Use of Active Voice and Passive Voice in Research Writing
The question of whether to use active voice or passive voice has been a niggling one for researchers across the globe since time immemorial. Many scholars are under the impression that the passive voice is not preferred by journals, which adhere to a certain set of style guidelines, and needs to be avoided religiously. However, this is not entirely true; the passive voice is appropriate at many places, but researchers tend to overuse it.
As such, the benefits and inadequacies of active voice and passive voice need to be placed in the public domain for researchers to come up with an informed decision. Both forms could be used in the same paper; it is a matter of selecting the right voice for what one wants to express.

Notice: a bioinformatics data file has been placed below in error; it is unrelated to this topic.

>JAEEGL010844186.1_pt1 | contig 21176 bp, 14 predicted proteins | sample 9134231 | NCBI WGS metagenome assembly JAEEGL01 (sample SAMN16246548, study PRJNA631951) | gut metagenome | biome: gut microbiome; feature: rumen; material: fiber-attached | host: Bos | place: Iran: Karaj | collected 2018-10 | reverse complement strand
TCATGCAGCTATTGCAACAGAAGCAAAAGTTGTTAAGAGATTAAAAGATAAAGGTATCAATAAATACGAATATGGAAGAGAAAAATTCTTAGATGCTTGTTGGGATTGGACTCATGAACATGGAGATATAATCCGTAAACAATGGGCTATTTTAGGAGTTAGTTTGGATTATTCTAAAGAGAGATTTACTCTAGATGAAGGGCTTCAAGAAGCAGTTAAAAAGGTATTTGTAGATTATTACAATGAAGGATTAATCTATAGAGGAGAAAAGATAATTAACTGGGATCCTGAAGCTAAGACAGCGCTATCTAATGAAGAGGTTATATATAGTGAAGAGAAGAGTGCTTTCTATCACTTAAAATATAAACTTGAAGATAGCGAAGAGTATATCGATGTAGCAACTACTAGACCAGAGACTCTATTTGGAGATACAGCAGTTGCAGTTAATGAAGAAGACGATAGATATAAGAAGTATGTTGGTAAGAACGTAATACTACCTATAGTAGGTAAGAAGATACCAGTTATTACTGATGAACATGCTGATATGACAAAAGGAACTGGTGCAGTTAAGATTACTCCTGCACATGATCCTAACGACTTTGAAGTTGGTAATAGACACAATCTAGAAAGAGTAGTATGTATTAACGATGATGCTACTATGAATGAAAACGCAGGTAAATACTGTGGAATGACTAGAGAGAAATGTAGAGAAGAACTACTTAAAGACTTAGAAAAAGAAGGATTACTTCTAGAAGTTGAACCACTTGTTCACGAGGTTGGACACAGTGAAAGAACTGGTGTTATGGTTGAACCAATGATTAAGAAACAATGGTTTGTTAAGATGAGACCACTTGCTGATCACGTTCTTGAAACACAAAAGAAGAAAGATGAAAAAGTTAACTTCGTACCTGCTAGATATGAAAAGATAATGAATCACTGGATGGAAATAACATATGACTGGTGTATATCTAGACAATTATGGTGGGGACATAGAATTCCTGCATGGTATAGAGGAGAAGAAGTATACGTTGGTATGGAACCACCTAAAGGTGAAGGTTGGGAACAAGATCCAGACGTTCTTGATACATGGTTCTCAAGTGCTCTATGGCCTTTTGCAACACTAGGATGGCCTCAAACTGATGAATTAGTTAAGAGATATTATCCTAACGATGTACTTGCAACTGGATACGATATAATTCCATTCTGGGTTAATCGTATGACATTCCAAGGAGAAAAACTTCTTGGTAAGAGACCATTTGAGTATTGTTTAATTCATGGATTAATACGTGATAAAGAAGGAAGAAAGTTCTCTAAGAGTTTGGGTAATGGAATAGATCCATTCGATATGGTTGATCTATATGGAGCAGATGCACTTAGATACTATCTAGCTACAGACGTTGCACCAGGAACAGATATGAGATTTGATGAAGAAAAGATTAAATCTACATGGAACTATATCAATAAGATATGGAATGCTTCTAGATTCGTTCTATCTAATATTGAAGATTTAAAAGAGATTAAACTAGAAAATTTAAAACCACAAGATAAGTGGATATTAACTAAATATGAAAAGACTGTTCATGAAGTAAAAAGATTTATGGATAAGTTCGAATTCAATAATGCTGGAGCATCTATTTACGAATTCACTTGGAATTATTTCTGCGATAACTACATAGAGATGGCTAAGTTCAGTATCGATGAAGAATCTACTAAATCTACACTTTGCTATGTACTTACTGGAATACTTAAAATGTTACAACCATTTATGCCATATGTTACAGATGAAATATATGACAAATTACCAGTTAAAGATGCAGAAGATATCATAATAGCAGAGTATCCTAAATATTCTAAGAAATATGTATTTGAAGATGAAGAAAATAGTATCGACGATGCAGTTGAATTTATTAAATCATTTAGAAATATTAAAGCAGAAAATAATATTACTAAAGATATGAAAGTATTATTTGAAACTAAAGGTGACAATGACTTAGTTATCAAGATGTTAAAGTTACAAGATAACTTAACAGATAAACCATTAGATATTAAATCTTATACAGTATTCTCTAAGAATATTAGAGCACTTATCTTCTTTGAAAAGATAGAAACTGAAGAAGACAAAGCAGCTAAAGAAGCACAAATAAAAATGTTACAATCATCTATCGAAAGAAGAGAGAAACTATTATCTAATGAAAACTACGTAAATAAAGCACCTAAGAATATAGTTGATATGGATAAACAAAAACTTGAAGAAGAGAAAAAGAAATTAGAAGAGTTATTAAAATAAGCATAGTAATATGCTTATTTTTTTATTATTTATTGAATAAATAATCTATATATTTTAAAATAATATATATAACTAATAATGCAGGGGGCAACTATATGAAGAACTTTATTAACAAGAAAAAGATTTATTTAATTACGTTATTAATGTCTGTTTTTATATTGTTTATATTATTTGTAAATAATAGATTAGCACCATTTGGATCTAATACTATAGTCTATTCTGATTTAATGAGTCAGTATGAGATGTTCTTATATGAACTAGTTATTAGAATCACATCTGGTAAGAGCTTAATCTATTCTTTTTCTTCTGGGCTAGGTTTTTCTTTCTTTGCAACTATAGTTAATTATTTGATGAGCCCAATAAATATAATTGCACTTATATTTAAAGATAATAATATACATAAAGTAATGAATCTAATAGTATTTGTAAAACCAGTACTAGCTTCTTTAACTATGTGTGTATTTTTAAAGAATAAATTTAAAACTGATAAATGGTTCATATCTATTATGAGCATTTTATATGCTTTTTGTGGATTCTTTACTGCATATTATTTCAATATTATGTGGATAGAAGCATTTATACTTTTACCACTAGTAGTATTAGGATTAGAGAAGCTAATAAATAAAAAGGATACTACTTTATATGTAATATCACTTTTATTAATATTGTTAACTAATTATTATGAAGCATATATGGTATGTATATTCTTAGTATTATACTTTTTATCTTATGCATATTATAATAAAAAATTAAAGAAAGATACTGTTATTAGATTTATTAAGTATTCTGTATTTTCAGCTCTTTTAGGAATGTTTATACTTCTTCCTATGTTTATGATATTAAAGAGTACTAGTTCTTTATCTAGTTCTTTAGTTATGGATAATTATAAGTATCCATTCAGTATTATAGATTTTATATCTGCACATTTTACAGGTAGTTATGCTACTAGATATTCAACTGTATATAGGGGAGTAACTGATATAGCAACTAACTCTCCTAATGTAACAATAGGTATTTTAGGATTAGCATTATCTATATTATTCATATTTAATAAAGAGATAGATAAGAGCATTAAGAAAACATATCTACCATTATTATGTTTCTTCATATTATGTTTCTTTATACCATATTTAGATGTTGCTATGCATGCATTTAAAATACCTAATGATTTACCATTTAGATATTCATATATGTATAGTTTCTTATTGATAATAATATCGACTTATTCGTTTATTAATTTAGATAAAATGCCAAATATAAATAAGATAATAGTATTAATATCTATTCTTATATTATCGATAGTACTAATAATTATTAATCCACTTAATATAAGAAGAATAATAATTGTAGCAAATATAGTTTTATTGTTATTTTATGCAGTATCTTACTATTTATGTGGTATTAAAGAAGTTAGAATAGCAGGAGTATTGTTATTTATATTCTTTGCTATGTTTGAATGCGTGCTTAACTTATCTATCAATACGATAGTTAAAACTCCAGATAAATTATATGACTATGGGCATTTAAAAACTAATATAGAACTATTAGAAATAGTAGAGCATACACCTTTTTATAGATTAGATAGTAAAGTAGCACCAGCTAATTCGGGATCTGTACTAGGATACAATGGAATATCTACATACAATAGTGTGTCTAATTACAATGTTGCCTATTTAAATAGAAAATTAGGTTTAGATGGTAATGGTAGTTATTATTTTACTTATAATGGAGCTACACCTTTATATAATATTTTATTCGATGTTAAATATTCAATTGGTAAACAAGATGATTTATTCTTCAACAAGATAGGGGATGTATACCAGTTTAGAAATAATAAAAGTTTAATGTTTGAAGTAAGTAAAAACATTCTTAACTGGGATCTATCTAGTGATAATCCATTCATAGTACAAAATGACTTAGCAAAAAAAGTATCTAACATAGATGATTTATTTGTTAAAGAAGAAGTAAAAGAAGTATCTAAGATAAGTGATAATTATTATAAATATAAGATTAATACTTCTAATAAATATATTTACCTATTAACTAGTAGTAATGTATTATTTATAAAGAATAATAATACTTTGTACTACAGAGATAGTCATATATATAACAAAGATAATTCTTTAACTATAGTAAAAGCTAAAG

Advantages of the Active Voice
The active voice presents a clear sequence of events: tiger eats deer. However, in a sentence with the passive voice, the reader has to wait until the end to figure out who was responsible for eating the deer. Besides, a passive sentence is invariably long, which could further confuse readers. In comparison, the active voice is more direct, which leads to shorter sentences. Although it is perfectly legitimate from a grammatical standpoint to have a paper with sentences of varying lengths, short sentences are comparatively easier to comprehend than long ones.
Advantages of the Passive Voice
Certain publishing manuals say that the passive voice is useful when one wants to emphasize the object rather than the subject. For example, consider the sentence: “The experiment was conducted by the researchers.”
It is very important to understand that there is no style manual that expressly prohibits the passive voice. What they underline is that both active voice and passive voice should be used judiciously to improve the expression in question.